Around our house, we have a shorthand expression for a lazy-night dinner of pasta with red sauce. We call it a “jar sauce” night, because it comes out of jar from a store, and isn’t something that is made by hand. We serve the sauce over pasta, and top it with chunks of mozzarella and shavings of Parmigiano-Reggiano. It’s a passable meal. It is certainly not one of my favorites in terms of taste, but for those post-work weeknights and days that a play-date has gone awry, it is perfect. Sometimes, the prospect of cooking is just too off putting.
The jar sauce that we prefer is Colavita marinara sauce, and we like it for one simple reason: it doesn’t have added sugar. I’m astounded by how hard it is to find a pasta sauce without sugar in it. The reason, it seems, there is so much sugar in pasta sauces can be traced back to the work of one man: Howard Moskowitz, a food scientist with a wicked winning streak.
He was first brought to public attention when the New Yorker writer Malcolm Gladwell heralded his research. According to Gladwell, Moskowitz’s insight was in tracking how American’s prefer chunky tomato sauces. Moskowitz told Prego to make chunky sauces, and a grand success was born.
However, according to the investigative journalist Michael Moss, Prego didn’t just make its sauces chunky. The company made them sweet. “Many of the Prego sauces — whether cheesy, chunky or light — have one feature in common: The largest ingredient, after tomatoes, is sugar,” Moss wrote recently. “A mere half-cup of Prego Traditional, for instance, has the equivalent of more than two teaspoons of sugar, as much as two-plus Oreo cookies.” When I was growing up, my mother used to buy Aunt Millie’s, but once I she picked up Prego for some reason. I can still remember being stunned by how sweet it was.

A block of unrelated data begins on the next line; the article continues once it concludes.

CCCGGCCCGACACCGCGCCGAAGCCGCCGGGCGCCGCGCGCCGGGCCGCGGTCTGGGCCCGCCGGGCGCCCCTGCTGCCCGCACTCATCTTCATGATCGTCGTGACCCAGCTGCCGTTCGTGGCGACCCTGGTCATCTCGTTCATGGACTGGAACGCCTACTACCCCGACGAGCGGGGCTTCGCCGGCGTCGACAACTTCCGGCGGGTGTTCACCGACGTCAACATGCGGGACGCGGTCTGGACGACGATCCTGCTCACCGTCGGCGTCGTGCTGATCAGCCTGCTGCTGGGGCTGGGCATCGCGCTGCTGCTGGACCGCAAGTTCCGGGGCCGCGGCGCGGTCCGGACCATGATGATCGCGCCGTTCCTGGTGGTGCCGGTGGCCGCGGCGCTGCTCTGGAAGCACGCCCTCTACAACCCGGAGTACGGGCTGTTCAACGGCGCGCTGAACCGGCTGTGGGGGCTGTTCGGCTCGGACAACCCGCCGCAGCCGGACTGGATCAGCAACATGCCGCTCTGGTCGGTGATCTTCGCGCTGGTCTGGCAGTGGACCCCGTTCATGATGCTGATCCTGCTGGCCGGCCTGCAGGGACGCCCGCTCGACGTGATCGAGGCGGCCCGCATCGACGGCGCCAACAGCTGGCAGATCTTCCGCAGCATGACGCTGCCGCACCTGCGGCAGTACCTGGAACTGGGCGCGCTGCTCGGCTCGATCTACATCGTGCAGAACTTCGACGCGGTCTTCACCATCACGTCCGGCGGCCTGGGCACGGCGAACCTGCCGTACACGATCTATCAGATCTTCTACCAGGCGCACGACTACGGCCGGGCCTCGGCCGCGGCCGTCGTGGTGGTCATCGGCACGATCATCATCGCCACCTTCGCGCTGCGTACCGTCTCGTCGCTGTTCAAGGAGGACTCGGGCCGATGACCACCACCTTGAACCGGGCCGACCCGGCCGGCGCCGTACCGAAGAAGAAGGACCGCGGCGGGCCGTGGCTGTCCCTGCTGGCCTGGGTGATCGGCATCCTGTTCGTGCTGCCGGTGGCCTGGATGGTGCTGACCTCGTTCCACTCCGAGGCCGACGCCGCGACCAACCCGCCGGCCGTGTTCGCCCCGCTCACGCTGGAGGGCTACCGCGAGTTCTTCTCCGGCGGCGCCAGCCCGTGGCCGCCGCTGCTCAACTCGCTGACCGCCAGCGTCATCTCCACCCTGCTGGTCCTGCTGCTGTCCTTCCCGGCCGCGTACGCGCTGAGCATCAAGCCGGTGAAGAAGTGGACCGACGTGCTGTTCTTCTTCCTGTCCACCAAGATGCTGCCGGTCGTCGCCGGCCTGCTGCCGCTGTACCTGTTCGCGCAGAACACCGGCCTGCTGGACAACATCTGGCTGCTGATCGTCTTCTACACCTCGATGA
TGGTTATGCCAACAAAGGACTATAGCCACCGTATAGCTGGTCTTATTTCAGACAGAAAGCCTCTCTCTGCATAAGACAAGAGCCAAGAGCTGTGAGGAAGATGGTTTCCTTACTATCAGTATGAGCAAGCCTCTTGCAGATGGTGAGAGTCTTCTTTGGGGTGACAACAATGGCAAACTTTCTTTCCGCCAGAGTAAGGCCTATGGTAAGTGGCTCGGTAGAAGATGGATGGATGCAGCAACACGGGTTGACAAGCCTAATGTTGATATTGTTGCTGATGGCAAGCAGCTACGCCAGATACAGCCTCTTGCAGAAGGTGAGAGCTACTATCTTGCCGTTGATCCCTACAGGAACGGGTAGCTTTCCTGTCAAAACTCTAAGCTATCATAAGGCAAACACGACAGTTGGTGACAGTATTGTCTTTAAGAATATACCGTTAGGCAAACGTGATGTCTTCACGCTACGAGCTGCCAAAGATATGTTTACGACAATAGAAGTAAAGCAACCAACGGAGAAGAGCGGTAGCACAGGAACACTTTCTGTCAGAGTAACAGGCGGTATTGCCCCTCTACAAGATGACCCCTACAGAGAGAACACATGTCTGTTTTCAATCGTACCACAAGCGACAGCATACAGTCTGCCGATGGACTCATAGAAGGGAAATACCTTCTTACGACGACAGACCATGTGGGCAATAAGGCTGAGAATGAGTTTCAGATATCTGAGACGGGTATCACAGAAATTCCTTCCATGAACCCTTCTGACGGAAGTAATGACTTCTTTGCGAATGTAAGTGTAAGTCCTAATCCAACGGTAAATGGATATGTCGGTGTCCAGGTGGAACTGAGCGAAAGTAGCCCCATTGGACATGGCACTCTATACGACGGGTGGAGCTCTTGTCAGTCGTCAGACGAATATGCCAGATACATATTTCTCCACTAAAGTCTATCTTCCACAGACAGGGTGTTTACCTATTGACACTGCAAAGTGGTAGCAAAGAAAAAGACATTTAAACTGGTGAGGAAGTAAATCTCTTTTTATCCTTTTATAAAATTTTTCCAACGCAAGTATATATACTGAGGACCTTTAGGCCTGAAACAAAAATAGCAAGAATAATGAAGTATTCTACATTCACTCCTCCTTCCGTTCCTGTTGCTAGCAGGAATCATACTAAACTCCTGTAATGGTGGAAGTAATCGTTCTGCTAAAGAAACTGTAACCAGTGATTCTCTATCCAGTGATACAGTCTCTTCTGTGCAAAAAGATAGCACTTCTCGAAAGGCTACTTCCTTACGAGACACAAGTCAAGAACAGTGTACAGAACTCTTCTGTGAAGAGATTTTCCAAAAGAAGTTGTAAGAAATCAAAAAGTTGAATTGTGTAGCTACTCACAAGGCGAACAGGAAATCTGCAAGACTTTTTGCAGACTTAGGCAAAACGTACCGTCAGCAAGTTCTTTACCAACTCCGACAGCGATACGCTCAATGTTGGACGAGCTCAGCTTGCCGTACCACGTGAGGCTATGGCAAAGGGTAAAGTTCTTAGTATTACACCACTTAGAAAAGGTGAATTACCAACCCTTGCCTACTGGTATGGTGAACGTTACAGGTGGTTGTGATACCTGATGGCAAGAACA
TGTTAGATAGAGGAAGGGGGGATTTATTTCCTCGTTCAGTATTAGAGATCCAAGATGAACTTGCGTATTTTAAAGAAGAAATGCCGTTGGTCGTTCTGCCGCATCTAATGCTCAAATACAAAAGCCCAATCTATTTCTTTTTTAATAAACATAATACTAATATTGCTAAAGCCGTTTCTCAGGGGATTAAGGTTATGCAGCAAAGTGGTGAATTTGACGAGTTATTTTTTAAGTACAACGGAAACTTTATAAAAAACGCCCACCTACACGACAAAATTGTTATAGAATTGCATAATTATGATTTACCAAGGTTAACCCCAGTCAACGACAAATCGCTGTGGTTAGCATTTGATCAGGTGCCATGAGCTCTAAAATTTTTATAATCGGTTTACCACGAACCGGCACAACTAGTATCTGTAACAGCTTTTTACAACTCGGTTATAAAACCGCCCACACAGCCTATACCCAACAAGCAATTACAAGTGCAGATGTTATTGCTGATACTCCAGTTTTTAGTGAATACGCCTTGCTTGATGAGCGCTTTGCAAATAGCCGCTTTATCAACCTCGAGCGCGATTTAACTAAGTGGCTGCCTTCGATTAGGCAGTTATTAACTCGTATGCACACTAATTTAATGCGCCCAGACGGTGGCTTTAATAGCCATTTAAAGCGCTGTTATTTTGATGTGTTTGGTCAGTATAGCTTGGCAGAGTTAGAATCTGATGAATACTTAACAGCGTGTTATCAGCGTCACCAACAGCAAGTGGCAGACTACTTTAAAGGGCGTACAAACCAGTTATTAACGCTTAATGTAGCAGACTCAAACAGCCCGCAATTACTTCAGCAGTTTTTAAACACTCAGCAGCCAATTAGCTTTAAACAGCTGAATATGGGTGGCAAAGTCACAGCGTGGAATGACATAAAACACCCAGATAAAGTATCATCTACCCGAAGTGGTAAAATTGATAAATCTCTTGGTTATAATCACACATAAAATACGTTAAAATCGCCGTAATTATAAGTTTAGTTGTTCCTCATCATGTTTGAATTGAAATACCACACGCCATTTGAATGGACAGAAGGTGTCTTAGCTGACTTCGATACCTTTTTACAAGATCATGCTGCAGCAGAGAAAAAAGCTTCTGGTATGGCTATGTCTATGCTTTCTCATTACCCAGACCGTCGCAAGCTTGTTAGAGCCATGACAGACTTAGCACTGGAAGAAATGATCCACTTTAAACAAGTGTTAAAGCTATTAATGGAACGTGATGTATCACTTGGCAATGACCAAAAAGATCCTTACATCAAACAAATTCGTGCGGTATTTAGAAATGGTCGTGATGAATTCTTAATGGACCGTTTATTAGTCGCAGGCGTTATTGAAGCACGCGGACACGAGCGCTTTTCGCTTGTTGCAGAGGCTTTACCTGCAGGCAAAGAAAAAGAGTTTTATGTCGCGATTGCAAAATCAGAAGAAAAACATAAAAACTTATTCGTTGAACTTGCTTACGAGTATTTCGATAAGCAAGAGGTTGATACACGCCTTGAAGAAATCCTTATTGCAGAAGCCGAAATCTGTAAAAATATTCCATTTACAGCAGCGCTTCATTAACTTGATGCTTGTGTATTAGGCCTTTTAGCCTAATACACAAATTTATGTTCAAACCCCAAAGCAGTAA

So, we look for sauces without sugar, and “Jar-Sauce” night is a usually reliable meal. There is only one catch to the “Jar-Sauce” night: You have to have the jar sauce in the cupboard.
The other night, I came home to make dinner, and there wasn’t any sauce in the house. I had some pesto for the children (they prefer that, anyway), but I still needed dinner for myself. Santa Maria was headed out to dinner that night, so I turned to an old recipe for red sauce that I really love.
The trick to this recipe is not adding sugar, but to add butter. I don’t know how the idea came to me, but I thought of it a long time ago. Apparently, it’s a much older idea than I realized, for in researching this post I found a link to Marcella Hazan’s “Amazing 4-ingredient” sauce, and that one is amazing, I’m sure, because it is nearly all butter.
My recipe is a bit more healthy than Hazan’s—I use about equal parts butter and olive oil—and it is extremely delicious. The other secret—besides the butter—is to carefully sweat the onions. You don’t want them to brown, but you do want them to be completely soft and clear. They become quite sweet that way. This doesn’t take long. I made the sauce in the time it took to boil water and cook the pasta, wash the lettuce for the salad, and set the table. It’s almost as easy as opening a jar.
(Mostly)- Empty-Pantry Pasta Sauce
- 2 tablespoons of butter
- 2 tablespoons of olive oil
- 1 onion, diced
- 1 can peeled-plum tomatoes (28 ounces), chopped (or hit with a hand blender)
Heat the oil and the butter in a heavy-bottomed pan.
Sauté the onion gently until it is completely translucent, being careful not to brown it.
Add the tomatoes and reduce.
Serve over pasta of choice.